So if MoebiusHotell and The Strange Colour of Your Body’s Tears were respectively listed as my top three picks of this year’s festival, I would say Belle and A Wolf at the Door would follow up in the fourth place position. Belle might have been formulaic, but it had an important story to tell. I really liked the Matthew Goode cameo too! 😉 A Wolf at the Door was well-done for it being a low-budget (producer’s words, not mine!) movie about domestic problems between two families. Plus, I have a soft spot for all things Brazil, so that nudges my preference for the the movie over Borgman.

I have already spoken about Moebius, so I will speak about Hotell, which is one of my favourites this festival solely because of the main actress’ acting abilities. Alicia Vikander already impressed me last year in A Royal Affair (which I watched at the festival’s premium screening! Managed to rush it with my volunteer voucher), but Alicia Vikander truly impresses in this movie, proving her critics wrong that she is a limited actress. There is one scene in particular where her character experiences a premature delivery. She completely lashes out at the nurses who try to constrain her. It’s a scene that is incredibly heavy with emotions, and Alicia manages to do without over-dramatizing it, where other Hollywood actresses may have. I’m looking forward to what else she has in store for 2014. Particularly for The Man from U.N.C.L.E., a film she’ll be in with Henry Cavill! It’ll be a very aesthetically pleasing movie, I’m sure!

Considering how warped Strange Colour was, I’m surprised I would list it as my third favourite movie at TIFF, but this year I was looking for movies that would take me out of my comfort zone, so although the film was incredibly creepy and I didn’t completely understand it at the end, it definitely took me out of my comfort zone. Its stylish editing techniques made my skin crawl! The movie featured some of the creepiest sound effects I have ever experienced. I don’t think I would ever watch this movie again, but for the reasons I picked this movie as one of my TIFF selections, it did well.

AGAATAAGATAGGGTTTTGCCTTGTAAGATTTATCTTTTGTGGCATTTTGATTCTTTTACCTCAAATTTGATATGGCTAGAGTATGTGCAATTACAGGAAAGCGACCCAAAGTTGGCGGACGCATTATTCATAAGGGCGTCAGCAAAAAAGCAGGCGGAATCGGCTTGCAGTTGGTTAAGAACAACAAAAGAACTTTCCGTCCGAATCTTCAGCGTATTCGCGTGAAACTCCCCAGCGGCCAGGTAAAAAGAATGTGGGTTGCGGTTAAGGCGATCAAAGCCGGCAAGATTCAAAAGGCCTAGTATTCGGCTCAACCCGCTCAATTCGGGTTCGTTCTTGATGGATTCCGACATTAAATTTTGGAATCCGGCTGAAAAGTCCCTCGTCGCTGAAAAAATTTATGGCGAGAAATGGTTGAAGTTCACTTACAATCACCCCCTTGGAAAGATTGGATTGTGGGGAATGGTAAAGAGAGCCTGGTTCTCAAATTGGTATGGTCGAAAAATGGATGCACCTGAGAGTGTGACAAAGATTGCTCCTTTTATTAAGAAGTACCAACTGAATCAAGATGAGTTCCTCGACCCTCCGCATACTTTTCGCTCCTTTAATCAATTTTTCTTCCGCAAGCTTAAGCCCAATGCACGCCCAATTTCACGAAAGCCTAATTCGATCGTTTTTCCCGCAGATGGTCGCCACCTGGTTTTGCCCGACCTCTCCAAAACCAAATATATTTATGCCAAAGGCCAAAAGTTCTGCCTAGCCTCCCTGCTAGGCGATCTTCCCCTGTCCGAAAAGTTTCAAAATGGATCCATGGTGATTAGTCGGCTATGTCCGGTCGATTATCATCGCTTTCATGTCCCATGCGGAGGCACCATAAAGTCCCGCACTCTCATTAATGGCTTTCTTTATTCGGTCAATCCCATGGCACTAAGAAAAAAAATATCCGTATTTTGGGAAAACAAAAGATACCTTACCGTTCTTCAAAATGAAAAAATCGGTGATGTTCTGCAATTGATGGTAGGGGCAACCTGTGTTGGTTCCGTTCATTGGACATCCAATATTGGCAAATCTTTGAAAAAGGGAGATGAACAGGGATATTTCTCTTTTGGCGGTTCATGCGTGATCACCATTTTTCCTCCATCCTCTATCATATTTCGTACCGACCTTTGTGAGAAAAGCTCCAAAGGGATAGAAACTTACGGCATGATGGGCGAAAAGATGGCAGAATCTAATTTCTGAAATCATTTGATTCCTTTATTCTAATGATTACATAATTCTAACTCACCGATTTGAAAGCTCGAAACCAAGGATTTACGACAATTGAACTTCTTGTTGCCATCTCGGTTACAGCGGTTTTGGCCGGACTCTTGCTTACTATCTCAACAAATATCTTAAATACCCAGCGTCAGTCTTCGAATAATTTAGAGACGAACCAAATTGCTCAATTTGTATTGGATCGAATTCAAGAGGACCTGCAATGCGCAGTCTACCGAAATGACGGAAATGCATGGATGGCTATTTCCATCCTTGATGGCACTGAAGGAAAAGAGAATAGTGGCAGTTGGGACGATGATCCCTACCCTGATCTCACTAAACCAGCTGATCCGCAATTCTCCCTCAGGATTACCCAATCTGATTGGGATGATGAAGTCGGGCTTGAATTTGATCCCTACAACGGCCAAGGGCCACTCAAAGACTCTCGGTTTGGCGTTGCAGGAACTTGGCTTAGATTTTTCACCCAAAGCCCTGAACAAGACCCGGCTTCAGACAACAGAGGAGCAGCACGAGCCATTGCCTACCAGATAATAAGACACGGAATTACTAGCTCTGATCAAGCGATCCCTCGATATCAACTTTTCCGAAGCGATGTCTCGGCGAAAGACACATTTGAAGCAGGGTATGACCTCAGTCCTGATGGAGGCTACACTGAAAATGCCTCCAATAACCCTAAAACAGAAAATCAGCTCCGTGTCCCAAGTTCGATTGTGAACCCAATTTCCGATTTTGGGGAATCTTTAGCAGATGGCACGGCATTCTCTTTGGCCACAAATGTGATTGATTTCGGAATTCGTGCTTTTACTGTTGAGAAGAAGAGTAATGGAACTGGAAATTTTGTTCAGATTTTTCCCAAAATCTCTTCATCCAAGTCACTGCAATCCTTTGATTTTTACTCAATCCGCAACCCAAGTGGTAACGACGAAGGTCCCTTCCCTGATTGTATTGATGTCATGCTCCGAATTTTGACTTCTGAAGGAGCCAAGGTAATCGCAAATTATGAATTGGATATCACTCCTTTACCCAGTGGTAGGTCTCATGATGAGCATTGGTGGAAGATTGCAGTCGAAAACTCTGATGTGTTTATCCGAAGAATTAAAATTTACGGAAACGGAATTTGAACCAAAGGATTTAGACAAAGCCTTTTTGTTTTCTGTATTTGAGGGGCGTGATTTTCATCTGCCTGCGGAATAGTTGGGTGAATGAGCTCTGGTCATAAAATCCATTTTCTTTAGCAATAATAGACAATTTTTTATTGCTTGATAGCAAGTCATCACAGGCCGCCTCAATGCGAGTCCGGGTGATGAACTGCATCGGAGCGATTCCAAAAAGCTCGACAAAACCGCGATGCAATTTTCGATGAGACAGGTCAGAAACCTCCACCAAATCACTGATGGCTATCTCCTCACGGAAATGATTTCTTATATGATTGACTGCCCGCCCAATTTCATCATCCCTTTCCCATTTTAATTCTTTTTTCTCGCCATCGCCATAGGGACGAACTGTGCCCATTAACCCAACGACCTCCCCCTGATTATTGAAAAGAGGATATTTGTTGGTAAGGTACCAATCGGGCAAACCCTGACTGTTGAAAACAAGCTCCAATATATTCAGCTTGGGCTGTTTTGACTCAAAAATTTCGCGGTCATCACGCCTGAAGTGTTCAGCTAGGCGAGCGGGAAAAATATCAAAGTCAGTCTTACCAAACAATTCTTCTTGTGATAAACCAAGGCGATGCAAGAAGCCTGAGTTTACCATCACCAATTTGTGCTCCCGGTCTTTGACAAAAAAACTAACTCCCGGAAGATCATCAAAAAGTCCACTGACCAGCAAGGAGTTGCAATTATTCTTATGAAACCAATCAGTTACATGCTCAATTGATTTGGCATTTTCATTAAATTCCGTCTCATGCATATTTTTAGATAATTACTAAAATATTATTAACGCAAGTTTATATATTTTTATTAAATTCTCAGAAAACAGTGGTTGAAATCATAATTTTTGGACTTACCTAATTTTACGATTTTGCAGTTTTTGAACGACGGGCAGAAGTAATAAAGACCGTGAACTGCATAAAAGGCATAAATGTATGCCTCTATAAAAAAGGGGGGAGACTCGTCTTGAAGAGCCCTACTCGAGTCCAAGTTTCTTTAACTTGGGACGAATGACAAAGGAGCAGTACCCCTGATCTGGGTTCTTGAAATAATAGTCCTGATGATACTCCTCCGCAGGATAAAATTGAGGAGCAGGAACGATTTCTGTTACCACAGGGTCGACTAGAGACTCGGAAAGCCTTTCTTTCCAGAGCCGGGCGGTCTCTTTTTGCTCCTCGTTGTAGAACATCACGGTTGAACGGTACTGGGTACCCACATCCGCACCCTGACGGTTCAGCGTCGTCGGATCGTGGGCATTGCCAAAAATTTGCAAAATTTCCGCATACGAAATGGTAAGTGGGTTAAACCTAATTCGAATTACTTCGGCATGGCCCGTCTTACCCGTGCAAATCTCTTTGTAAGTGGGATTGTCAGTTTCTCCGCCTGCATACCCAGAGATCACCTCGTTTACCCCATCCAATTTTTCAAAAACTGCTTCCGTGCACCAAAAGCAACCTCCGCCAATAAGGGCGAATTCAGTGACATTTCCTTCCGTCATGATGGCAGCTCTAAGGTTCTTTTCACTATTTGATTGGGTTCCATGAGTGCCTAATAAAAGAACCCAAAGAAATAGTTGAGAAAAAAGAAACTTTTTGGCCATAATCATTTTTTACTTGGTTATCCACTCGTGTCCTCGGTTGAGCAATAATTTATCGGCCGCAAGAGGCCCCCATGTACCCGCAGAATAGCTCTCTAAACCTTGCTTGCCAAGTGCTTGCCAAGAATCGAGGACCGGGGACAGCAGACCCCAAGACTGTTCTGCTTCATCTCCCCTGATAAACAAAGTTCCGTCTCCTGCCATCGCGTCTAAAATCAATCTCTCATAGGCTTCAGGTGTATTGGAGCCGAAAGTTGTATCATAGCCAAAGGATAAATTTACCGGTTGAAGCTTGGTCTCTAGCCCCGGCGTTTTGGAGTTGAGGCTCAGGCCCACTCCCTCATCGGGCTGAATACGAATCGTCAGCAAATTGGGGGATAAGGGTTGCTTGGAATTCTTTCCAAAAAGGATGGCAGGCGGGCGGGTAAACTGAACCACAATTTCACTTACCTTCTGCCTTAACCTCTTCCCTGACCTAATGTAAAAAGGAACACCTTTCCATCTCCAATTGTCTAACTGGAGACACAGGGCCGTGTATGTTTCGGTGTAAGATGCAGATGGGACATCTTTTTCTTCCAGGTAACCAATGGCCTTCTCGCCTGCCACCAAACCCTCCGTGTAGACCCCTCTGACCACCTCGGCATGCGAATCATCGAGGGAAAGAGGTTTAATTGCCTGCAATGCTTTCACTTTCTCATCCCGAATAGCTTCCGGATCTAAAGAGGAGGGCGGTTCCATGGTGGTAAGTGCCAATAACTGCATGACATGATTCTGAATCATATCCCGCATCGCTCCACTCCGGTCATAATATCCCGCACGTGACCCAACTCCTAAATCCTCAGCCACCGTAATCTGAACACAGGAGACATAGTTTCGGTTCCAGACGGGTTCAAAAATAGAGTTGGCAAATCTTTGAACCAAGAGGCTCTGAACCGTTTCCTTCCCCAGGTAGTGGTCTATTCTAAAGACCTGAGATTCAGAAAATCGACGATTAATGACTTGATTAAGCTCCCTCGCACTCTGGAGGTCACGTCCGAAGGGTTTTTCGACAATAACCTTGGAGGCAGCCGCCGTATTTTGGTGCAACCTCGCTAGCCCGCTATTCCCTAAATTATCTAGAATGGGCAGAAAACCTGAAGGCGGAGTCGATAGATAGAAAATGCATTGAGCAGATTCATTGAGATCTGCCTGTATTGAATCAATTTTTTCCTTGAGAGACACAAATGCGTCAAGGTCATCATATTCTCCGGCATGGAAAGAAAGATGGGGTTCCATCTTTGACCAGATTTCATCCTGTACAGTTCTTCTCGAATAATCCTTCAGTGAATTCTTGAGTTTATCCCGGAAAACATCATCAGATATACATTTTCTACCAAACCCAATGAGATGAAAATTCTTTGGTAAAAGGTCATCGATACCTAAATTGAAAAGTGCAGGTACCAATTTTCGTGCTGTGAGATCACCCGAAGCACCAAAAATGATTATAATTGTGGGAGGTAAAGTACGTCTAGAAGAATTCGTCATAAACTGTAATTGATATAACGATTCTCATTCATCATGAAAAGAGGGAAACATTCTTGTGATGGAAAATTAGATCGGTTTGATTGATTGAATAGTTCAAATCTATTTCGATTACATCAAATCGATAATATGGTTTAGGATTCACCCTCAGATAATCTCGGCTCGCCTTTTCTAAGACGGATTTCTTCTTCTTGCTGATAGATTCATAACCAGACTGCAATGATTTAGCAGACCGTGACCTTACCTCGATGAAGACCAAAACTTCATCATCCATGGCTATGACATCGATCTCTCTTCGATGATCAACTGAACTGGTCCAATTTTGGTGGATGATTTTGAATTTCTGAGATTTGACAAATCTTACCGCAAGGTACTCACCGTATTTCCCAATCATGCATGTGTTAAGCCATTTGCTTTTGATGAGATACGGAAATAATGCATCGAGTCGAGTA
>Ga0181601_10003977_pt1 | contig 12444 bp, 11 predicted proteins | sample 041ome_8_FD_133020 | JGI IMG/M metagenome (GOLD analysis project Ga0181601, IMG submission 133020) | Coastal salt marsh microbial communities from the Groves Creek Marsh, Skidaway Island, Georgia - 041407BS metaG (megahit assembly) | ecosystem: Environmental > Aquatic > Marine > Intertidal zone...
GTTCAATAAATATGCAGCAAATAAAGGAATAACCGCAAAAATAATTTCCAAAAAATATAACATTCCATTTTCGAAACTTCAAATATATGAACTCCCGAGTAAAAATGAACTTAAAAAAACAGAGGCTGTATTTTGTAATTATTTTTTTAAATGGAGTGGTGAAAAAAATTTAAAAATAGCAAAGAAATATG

All in all, I had a good experience at TIFF this year. I’m not sure if I will be returning as a volunteer next year because although I love volunteering at TIFF, hopefully I’ll have a full time job by then that I can afford my own tickets! Next year, I’ll be sure to make my TIFF selections with less criteria too. I’ll probably enjoy myself more that way, but limiting myself this year was a fun experiment, and it didn’t go too badly!

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I did an epic journey via Uber and train from Canary Wharf, London to Gatwick Airport with three massive luggages and one carry-on on my last morning in the UK. It took me three hours because I had to somehow get all three bags – two of them were overweight, one of which was 31kg – from the second floor of my apartment building to the @AirTransat airline counter. An airline counter that wasn't even in the same terminal as the train station I would be arriving in.⁣
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(Continued below...)